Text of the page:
Local rescue efforts by boat were surprisingly robust, contrary to conventional wisdom. The much maligned New Orleans police and fire departments, which began operations Monday afternoon, were able to field 100 to 200 boats in the first 24 hours after the breach, according to local officials quoted in the Times Picayune. However, with the City's communications system broken down, the 500 to 1000 rescue workers had to organize themselves and so were operating without central command and control, thus also below the media radar. How many these police and firefighters saved is unknown, but with so many boats in the water so quickly, the number would have easily been in the thousands.

Meanwhile the Louisiana Department of Wildlife and Fisheries, claimed 20,000 rescues by Sept. 8 at which point it suspended calls for more volunteers and boats. While it is unclear how many of these rescues took place in the critical time frame, the only mention of this staggering achievement came in the Sept. 8 press release. How many national reporters thought to call the Wildlife department, or even thought it was a go-to agency?

This list is by no means exhaustive. State police and deputies from various Sheriff's departments were operating rescue boats, as was the Coast Guard. Individual National Guard units responded on their own initially, as did civilian rescue teams from out of state. Dates and numbers saved simply haven't been added up, or served to a skeptical media.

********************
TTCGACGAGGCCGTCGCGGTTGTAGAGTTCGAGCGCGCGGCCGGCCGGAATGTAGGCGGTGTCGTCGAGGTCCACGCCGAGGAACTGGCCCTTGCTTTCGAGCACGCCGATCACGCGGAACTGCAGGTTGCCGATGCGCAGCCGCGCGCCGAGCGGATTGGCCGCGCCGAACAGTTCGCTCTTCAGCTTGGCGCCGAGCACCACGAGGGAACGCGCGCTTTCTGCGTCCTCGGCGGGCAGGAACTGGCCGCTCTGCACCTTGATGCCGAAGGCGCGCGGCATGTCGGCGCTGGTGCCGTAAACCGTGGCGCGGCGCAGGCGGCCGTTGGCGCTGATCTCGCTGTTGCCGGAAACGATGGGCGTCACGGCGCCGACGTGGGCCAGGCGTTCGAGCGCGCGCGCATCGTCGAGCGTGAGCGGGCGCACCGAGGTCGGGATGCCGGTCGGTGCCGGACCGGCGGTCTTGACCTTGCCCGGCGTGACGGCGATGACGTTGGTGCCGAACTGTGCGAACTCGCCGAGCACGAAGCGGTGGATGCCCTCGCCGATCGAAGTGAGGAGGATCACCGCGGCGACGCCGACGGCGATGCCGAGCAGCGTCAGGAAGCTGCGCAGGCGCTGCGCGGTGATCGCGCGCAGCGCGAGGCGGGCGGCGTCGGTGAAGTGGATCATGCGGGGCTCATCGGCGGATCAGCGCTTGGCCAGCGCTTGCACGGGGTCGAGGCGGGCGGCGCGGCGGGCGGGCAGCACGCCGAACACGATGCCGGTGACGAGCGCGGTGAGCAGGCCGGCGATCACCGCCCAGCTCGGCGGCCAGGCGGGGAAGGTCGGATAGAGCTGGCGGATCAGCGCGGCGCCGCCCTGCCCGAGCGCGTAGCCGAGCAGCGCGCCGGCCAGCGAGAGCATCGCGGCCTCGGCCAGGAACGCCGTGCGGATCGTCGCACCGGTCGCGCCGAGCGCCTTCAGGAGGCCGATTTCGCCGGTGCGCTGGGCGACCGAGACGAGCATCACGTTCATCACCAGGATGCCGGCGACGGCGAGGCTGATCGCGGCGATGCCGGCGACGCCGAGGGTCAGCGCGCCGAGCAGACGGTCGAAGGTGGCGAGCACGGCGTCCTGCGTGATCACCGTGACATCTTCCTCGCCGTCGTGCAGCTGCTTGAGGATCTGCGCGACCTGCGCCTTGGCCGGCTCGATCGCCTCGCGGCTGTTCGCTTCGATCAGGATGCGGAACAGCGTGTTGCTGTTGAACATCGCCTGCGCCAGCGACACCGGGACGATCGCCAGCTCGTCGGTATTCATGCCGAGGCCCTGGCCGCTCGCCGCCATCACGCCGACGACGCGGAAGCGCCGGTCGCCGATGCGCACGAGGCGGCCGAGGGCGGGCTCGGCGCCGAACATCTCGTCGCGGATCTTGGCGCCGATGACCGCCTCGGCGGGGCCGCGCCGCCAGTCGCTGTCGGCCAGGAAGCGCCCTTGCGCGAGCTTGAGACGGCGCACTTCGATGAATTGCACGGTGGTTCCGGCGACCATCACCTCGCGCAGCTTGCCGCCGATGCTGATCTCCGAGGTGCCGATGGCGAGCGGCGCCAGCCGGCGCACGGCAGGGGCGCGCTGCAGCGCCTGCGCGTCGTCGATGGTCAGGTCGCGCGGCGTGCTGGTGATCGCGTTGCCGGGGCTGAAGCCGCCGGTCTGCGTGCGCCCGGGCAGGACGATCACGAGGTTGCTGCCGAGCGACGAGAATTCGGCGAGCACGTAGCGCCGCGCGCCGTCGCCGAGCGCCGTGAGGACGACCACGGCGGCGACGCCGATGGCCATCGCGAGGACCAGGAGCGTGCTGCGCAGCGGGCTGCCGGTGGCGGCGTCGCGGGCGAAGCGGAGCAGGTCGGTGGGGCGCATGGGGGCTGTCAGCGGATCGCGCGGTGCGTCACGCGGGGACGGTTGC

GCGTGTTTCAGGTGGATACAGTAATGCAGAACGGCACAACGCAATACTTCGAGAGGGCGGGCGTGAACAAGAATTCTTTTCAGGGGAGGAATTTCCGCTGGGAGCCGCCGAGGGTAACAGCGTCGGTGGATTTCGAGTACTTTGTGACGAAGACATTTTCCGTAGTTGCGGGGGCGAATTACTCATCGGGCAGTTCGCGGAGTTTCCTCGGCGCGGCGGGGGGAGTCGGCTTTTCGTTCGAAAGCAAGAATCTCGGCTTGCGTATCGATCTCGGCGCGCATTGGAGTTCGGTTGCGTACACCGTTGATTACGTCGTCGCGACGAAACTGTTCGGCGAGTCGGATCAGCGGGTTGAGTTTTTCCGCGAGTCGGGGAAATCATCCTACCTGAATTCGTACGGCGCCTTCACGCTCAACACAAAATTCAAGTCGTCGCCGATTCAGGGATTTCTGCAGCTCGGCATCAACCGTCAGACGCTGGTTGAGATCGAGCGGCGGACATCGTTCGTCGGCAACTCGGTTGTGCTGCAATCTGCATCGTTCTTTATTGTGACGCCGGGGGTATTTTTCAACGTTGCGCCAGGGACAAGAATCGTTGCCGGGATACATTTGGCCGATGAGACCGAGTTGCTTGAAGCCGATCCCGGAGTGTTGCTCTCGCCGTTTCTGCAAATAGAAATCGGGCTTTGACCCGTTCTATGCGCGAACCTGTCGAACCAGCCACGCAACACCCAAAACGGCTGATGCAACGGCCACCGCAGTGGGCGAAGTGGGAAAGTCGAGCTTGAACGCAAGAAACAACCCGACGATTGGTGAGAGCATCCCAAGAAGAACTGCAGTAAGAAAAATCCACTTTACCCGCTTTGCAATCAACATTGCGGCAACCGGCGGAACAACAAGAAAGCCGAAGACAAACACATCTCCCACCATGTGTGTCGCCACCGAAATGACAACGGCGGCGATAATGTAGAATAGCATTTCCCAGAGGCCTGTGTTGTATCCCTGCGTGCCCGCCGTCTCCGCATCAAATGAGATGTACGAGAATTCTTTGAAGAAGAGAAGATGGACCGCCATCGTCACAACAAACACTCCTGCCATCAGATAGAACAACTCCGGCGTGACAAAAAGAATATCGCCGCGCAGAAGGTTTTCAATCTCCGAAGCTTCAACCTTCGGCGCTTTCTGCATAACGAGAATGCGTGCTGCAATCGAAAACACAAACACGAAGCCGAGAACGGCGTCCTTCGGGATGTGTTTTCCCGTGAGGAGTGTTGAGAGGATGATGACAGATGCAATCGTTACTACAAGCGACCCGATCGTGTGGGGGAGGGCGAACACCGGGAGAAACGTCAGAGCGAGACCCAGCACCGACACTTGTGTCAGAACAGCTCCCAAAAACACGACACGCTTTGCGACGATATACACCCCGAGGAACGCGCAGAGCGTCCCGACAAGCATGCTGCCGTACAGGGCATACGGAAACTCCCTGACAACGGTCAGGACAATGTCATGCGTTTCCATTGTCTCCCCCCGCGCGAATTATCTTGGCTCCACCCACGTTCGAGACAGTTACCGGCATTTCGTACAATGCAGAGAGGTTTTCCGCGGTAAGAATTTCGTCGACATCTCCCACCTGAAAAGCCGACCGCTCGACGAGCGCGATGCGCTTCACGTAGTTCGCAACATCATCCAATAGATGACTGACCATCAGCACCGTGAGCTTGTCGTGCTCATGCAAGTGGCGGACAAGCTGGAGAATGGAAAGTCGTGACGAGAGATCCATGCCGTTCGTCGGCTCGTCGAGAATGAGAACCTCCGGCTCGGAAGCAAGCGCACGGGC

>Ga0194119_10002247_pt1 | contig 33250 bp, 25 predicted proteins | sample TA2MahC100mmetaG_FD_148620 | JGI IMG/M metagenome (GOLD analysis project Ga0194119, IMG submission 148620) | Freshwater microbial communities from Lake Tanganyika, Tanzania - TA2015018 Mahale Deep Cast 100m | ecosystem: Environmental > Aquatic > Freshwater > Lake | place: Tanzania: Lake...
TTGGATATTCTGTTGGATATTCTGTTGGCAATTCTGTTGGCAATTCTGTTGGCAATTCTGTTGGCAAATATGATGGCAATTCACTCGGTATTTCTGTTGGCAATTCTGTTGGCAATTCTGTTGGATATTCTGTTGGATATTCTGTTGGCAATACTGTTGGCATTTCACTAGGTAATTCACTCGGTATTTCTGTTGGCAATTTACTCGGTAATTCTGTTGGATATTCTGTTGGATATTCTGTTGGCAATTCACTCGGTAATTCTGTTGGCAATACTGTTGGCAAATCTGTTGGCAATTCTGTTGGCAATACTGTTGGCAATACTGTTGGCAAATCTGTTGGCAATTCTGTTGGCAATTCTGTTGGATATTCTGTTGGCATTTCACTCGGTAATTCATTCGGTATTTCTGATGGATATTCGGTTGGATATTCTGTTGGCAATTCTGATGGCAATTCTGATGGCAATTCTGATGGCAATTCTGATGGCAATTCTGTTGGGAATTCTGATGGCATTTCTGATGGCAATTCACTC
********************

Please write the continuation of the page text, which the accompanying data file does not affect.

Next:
Besides the large number of rescuers, there was another key reason for the success of rescue efforts. The nature of the flooding differed from the scenarios that would have resulted in 10 to 25 thousand dead. Worst case models projected a storm surge that overtopped the levies by 10 feet, destroying them and creating an instant flood at or near the time a Cat 5 hurricane leveled 80 percent of the structures in the city and environs.

That only happened in parts of the city, eastern New Orleans. It is clear from video footage that even there much of the housing survived, at least insofar as it provided a few days of refuge from flood waters. The flooding elsewhere was extensive, but not always rapid--in many areas the rise was six inches to a foot per hour, easily evaded by a moderately fit adult or child.

Flooding didn't crest until Sept. 2, giving rescuers a five-day window in which to prioritize operations for the most desperate. Even then, few homes were overtopped and submerged.

The death toll from Katrina in New Orleans will inevitably rise, but it will likely be in the hundreds rather than the thousands, contrary to the ghoulish projections. That doesn't absolve authorities from responsibility for some of those deaths. As is the case in any disaster, the old, the sick and the handicapped will disproportionately be victims, bringing into tight focus the City of New Orleans' failure to take the modest steps needed for early evacuation for a few thousand of its most vulnerable. More died at the Superdome after the Governor decided on a Pol Pot solution for evacuation of the city, e.g. Starve the city dwellers to force them into the countryside. And of course FEMA's political appointees, and by extension the Administration, failed to step in to address these and other problems, particularly the lack of coordination between the many agencies that were flying blind for the first 48 hours. Indeed, if it turns out that there are large numbers of dead remaining, they won't have died for lack of resources, but rather, because there was no one to tell the vast and otherwise successful rescue flotilla where to go